According to recent studies, food allergy affects one in 13 children and one in 10 adults in the U.S. It is a disease of increasing prevalence with no comprehensive treatment and no cure. A tiny amount of food allergen can cause a life-threatening anaphylactic reaction. Medical recommendations include carrying epinephrine at all times and strictly avoiding all potential allergens. In addition, any allergic reaction other than the mildest must be treated as potentially life-threatening anaphylaxis: self-inject with epinephrine, call 911, and take an ambulance to the emergency room.
People with a food allergy and parents of food allergic children go to great lengths to prevent allergic reactions. To prevent contact with their allergen, they seek allergy accommodations in many places each day including restaurants, friends’ kitchens, catering halls, airplanes, and school cafeterias. Food allergic people and families might request a specially prepared meal, an ingredient substitution, or that passengers on an airplane refrain from eating nuts. They request that chefs and servers in homes and businesses take great care in preparing their food.
Despite the seriousness of this disease, food allergy social media is replete with posts from food allergic people and parents filled with shock, sadness, and anger over their or their child’s food allergy being dismissed, disregarded, or ignored by family and friends who don’t “get it.” They ask, “Can I ever go there again?” “Am I overreacting?” “Why do they not get it?” The people in question are often close relatives, friends, and even healthcare providers. People contemplate distancing or severing ties because of food allergy minimization. There are few medical conditions which so threaten bonds with family and friends.
Food allergies can begin at birth and take lives. In the U.S., food allergy prevalence among children has increased by 50% in recent years. Every year 200,000 people are seen at the ER for food allergic reactions. While the overall risk of death is low, teenagers and young adults are most likely to die from food allergy. Food allergy affects all walks of life, of every race, all over the world. Why then, is its severity so hard to grasp? Why would family members, teachers, even nurses and doctors minimize or reject the reality of a verified medical condition? As a psychologist and the mom of a food allergic daughter, I sat down to consider this frustrating situation – why is the reality of food allergy so unthinkable to some?
In this and my next post, I explore possible explanations for these minimizing reactions.. In an upcoming post, I’ll discuss people’s intimate relationship with food. First, I examine how perceptions of food allergy are impacted by the imperfect and error-prone ways our brains process information.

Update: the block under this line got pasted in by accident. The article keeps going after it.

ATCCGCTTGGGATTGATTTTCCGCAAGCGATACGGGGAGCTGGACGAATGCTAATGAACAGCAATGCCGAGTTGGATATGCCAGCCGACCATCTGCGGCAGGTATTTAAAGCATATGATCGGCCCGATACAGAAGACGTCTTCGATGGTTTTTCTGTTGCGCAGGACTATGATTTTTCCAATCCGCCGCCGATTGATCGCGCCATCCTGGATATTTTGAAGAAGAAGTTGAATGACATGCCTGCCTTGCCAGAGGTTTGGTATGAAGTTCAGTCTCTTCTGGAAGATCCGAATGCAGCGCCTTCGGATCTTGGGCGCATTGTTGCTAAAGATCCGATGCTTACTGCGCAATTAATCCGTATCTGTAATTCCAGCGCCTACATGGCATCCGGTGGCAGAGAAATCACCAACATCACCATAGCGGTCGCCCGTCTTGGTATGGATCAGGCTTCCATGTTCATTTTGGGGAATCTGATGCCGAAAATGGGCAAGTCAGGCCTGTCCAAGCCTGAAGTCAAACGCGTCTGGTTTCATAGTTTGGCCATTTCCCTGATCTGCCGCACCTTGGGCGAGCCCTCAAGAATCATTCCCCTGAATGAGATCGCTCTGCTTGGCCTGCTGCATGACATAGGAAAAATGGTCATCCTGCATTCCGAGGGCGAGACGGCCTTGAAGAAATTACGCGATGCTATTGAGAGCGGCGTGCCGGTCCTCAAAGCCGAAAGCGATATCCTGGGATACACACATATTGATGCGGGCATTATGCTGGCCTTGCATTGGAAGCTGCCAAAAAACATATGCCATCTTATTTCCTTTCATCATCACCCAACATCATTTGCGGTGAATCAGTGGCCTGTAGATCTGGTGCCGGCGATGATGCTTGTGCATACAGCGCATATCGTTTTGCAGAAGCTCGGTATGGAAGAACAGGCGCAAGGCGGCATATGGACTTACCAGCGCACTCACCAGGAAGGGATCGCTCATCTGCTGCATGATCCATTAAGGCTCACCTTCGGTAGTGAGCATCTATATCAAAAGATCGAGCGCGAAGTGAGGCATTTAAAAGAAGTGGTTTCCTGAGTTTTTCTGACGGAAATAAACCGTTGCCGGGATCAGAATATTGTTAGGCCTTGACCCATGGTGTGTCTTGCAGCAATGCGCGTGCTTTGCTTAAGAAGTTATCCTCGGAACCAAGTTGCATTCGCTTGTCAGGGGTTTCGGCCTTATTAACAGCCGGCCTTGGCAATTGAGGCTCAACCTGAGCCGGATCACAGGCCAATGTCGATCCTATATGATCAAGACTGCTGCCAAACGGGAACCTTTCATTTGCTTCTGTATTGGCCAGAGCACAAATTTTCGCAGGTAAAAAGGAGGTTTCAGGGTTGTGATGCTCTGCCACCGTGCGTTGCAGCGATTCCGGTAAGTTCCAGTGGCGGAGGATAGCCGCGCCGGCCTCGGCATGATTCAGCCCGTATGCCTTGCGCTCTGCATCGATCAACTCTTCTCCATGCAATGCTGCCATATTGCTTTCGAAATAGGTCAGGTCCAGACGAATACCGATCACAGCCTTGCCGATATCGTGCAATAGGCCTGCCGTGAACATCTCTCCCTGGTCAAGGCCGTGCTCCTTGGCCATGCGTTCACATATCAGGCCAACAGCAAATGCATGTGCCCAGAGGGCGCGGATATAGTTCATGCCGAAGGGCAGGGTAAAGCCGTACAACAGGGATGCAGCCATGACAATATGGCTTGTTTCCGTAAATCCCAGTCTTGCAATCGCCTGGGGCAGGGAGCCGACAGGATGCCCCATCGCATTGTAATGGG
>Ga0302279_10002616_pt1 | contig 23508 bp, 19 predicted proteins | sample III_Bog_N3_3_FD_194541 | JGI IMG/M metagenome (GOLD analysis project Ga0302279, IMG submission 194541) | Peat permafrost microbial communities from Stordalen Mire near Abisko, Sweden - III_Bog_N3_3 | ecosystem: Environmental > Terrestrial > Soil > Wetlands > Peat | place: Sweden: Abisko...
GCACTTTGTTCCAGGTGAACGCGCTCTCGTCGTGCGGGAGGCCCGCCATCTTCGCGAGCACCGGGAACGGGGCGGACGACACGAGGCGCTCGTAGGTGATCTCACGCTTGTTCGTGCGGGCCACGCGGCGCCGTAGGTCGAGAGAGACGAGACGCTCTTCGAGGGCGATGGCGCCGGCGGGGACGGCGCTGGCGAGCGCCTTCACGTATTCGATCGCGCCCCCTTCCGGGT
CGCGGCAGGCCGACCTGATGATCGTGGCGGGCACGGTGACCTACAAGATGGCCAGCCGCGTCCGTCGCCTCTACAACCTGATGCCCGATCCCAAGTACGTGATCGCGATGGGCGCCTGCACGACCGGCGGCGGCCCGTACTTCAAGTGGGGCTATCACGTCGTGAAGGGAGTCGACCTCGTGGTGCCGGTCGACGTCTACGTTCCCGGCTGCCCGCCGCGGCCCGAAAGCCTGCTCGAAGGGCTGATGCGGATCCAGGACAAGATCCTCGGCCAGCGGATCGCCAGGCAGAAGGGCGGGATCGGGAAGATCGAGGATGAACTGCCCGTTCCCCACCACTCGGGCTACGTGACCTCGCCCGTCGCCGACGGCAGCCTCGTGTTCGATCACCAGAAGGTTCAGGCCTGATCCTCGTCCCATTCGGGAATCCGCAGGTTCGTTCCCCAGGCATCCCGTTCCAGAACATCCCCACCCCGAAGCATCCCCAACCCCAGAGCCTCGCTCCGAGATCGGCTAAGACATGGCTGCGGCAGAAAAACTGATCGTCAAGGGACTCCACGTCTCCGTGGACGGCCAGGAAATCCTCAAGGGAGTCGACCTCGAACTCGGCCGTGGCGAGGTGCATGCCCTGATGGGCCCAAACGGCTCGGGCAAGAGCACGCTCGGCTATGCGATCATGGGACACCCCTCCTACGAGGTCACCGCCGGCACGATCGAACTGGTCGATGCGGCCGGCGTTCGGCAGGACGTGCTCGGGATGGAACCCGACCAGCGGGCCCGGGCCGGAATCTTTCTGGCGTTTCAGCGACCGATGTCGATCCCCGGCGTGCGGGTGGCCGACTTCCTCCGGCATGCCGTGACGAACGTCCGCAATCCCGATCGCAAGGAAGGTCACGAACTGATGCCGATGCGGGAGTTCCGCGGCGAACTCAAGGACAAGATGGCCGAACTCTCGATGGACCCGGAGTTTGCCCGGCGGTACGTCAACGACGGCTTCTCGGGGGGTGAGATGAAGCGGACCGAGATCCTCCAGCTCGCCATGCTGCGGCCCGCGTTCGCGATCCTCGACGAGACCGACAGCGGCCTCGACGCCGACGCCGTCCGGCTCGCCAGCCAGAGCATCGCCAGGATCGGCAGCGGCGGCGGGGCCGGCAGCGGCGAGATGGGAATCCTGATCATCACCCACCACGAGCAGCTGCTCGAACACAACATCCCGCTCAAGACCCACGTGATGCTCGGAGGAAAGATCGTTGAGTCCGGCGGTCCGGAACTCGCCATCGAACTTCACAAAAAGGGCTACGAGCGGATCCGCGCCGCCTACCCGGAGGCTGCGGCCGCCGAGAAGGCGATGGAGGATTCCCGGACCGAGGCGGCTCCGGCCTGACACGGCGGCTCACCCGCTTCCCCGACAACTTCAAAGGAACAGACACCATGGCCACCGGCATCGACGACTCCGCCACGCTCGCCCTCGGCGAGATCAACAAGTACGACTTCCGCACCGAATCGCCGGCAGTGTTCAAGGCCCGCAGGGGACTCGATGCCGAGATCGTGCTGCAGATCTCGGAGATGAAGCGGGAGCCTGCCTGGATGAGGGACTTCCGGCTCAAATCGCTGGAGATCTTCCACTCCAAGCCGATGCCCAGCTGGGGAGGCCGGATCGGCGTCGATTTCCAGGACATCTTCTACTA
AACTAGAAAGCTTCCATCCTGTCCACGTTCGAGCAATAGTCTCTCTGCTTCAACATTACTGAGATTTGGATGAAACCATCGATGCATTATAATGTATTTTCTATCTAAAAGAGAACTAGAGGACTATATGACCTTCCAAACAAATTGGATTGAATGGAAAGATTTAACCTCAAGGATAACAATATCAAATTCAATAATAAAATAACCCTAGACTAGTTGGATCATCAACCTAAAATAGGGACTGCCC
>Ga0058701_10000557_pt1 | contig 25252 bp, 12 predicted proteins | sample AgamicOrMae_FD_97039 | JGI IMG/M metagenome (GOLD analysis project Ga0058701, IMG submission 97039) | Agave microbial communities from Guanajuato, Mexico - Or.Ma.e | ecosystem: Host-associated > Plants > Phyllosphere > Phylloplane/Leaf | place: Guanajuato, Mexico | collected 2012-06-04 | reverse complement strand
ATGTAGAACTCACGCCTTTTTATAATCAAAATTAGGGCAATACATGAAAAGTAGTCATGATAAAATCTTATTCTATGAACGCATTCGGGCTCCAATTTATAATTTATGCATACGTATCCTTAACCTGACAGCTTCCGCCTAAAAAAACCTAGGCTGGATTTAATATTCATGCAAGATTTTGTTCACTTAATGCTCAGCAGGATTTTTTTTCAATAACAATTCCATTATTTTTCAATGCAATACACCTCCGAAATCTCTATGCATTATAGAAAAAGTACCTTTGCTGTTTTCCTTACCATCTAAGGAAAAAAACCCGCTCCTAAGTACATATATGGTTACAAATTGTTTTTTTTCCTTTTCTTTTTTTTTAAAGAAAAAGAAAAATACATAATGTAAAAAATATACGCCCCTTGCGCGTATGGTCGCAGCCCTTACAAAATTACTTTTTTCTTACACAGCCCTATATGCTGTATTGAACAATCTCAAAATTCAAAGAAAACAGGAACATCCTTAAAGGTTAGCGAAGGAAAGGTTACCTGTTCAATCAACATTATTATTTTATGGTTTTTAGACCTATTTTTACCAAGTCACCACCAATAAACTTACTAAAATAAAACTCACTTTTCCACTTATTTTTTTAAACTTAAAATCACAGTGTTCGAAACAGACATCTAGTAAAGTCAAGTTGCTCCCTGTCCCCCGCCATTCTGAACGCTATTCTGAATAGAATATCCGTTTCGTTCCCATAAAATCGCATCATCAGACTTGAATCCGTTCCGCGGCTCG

To conserve energy, our brains do a lot of thinking in shorthand, which often causes errors. food allergy activates a bunch of these faulty thinking patterns. Most allergies are caused by weeds or grasses. Public perception has been shaped by decades of advertisements for allergy medications. Seasonal allergy sufferers have the itchy noses and eyes and the sneezing characteristic of “hay fever.” In ads folks take an over-the-counter pill; moments later, symptoms are gone and they’re ready to enjoy their day. As a result, most people think they know what an allergy is; a problem with annoying, but not life-threatening, consequences.
Add to this public perception the phenomenon of “confirmation bias.” Confirmation bias is the tendency for people to seek out or interpret information such that it confirms what they already believe. In addition, people tend to reject or ignore information that contradicts what they believe. Most food allergic folks have shared basic food allergy facts and received responses like, “No, that can’t be!” “one bite won’t hurt him!” “she looks so healthy – she’ll be fine.” This is confirmation bias at work. People believe that A) “allergies” are not life-threatening, B) that they know what healthy looks like, and C) small amounts of food couldn’t hurt anyone. Information to the contrary doesn’t get in. The disbelievers think they are correct and try to convince the food allergic of their view. They may even believe they’re are helping; wouldn’t we be happier if we realized food wasn’t so dangerous? One of the trickiest things about confirmation bias is that the person doesn’t know it’s at work. Their perceptions seem perfectly accurate to them, and we go around in circles trying to convince them otherwise.